The difficulties that confronted In the Realm of the Senses and the artists involved in making it did not stop when the shooting process was over. In country after country, censorship orders were handed down: customs officials barred it from appearing in the New York Film Festival; Japan, unable to prosecute Ōshima for the film itself due to the fact that it was technically a French production, instead brought charges against him after a book containing stills and script excerpts was published, alleging that they “needlessly arouse[d] sexual desires and violate[d] good sexual morality.” Though Ōshima was eventually acquitted, the trial dragged on for years. Critics were often similarly eager to condemn: a review in The New York Times was given the tart title “‘In the Realm of the Senses is rated ‘W,’ for ‘Why?’” and said of the final castration scene: “The movie was dying anyway; now, after pretty well stupefying, it wounds.” While In the Realm of the Senses had its fair share of early advocates, many simply dismissed the film as prettily shot pornography.

Yet key to understanding the cinematic importance of In the Realm of the Senses, and the ways in which it resists this one-dimensional appraisal, is a recognition of the film’s political elements. Compared to many of Ōshima’s other major works, the elements of political critique in In the Realm of the Senses are subtextual, perhaps disappointingly so—but they are present nevertheless. Easily missed is the fact that Ōshima deliberately aligns Abe and Ishida’s affair with the February 26th Incident, which resulted in the Japanese military’s consolidation of power over civilian government. In one scene, Ishida, en route to a romantic assignation with Abe, nonchalantly passes a seemingly endless line of soldiers; when Ōshima told Fuji during filming that he was considering cutting the scene, the actor replied that in that case he would walk. The scene stayed, and was cited by many involved with In the Realm of the Senses as one of the parts of the film they found most meaningful. Set against the fever-pitch nationalism of the 1930s—during which sacrifice to the point of suicide was valorized by a totalitarian government that also preached massive territorial expansion and racial supremacism—Abe and Ishida’s absolute (and ultimately fatal) focus on the pleasures of the flesh constitutes a repudiation of the state’s collectivist ideology. In other words, to write off the film as devoid of anything but sexual content is to miss the artistic statement that the cast and crew felt lay at the heart of their work. An early shot in which a child pokes at a beggar’s exposed genitals with a toy Japanese flag succinctly captures this idea in a single image: given the social milieu of both the film’s setting and the time it was made, a radical sexual statement is a radical political statement, even an anti-imperialist one.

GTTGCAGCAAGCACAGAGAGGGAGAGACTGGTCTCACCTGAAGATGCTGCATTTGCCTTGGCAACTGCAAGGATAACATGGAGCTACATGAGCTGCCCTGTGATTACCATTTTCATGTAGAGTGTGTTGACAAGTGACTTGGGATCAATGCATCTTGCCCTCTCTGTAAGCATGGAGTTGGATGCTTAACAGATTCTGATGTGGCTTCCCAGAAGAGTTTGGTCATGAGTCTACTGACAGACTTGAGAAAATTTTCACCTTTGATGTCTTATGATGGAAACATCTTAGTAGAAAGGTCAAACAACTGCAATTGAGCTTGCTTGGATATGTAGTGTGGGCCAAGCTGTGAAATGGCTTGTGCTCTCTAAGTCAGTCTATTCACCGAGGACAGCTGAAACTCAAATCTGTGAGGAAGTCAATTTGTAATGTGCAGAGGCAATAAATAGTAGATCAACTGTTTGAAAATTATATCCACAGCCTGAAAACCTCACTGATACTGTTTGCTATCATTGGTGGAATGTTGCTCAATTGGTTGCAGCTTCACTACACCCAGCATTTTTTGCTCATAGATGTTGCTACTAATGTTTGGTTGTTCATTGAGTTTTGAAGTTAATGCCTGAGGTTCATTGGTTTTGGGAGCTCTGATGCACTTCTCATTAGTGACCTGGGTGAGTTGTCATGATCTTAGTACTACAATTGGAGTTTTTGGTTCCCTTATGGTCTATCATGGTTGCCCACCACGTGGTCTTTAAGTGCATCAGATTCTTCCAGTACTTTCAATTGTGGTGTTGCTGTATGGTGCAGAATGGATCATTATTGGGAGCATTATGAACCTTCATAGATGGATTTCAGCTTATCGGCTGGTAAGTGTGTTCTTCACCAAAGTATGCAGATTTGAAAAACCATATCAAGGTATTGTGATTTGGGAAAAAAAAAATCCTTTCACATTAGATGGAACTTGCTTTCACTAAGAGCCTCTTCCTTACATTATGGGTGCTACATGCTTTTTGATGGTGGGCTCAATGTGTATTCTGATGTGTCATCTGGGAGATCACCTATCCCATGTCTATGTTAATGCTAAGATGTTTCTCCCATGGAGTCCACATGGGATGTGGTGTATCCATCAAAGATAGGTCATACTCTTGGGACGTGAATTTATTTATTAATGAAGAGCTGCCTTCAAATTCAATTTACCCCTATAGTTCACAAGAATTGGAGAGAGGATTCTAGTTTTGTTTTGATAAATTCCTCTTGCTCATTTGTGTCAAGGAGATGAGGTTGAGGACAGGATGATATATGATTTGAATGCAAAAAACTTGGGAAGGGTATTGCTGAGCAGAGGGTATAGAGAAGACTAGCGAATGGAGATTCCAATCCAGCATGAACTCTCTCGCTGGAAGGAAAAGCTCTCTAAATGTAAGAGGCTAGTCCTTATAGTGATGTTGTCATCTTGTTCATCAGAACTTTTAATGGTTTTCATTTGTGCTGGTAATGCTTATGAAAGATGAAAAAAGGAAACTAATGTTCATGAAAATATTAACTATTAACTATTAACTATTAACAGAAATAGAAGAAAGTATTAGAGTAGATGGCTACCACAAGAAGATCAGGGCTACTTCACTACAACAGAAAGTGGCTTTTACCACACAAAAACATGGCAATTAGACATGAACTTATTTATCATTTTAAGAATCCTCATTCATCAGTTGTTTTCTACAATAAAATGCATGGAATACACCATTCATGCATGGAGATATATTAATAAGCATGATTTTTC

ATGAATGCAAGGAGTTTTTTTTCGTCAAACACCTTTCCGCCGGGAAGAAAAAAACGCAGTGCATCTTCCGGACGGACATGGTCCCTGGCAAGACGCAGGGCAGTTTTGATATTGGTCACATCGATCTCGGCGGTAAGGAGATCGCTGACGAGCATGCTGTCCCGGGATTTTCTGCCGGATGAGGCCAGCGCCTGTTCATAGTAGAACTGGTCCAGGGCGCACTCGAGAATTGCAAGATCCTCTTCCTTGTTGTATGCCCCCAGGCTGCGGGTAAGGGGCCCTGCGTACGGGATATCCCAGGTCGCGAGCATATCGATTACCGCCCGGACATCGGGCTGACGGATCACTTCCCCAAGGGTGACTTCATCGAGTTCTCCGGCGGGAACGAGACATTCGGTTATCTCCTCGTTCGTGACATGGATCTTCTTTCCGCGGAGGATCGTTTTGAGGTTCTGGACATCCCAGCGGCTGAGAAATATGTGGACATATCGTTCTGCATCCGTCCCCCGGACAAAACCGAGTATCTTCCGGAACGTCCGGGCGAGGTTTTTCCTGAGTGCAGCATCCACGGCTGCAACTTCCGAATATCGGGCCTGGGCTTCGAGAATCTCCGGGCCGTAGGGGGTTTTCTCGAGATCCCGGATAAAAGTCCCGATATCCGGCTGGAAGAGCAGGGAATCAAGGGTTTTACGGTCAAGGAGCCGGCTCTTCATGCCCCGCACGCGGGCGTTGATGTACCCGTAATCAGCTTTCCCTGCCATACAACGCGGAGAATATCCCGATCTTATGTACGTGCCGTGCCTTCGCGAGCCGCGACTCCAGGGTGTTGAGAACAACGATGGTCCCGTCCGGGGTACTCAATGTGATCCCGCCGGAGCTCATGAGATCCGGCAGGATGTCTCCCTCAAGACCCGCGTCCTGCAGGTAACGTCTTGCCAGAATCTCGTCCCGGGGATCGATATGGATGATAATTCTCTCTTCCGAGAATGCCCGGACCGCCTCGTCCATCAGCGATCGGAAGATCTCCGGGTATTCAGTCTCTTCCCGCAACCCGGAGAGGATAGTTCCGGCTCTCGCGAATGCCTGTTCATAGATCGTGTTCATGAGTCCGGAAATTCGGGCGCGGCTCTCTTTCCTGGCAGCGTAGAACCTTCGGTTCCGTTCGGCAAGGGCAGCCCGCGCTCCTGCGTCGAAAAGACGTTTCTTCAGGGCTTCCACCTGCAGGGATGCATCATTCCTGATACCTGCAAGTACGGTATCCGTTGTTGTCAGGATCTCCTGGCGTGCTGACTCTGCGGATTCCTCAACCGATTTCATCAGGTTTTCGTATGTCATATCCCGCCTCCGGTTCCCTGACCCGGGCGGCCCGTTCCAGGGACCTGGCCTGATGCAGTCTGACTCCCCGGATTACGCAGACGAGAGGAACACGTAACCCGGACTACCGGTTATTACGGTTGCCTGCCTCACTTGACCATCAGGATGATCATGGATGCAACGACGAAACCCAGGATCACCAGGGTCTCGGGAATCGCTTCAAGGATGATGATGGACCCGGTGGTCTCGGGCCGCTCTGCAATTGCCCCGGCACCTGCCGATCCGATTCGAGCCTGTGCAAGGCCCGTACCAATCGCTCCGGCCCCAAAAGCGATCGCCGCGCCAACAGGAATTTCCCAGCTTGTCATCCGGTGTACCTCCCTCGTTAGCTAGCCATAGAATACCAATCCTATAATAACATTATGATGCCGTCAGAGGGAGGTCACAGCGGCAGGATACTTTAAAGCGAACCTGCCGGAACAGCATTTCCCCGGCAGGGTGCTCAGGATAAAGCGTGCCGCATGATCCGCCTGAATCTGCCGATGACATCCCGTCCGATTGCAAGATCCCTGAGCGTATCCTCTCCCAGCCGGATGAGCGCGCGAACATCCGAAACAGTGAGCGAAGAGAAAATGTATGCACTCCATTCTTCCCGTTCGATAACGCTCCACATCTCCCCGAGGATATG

Yet this aspect of social critique was largely lost on viewers more hung up on the film’s use of unsimulated sex which, despite Ōshima’s argument that openness negated obscenity, continued to scandalize. The weight of this outrage, as it happened, fell disproportionately on Matsuda. Even resoundingly negative reviews praised the actress for her commitment and emotional intensity, but public perception of her in Japan was of someone morally compromised, dirtied by her involvement, and unfit for serious film work. While Fuji went on to land the lead role in Ōshima’s Palme d’Or-winning Empire of Passion (1978)—in many ways a spiritual successor to In the Realm of the Senses—his former co-star got offers for nude dancing contracts and porn films. Her once-ascendant star now seemed permanently to dim, and then to fall: dogged by press censure in her home country, Matsuda appeared in a handful of seedy “pink movies” before moving to Europe, where, after making a final appearance in the minor French film Five and the Skin (1982), she left acting entirely.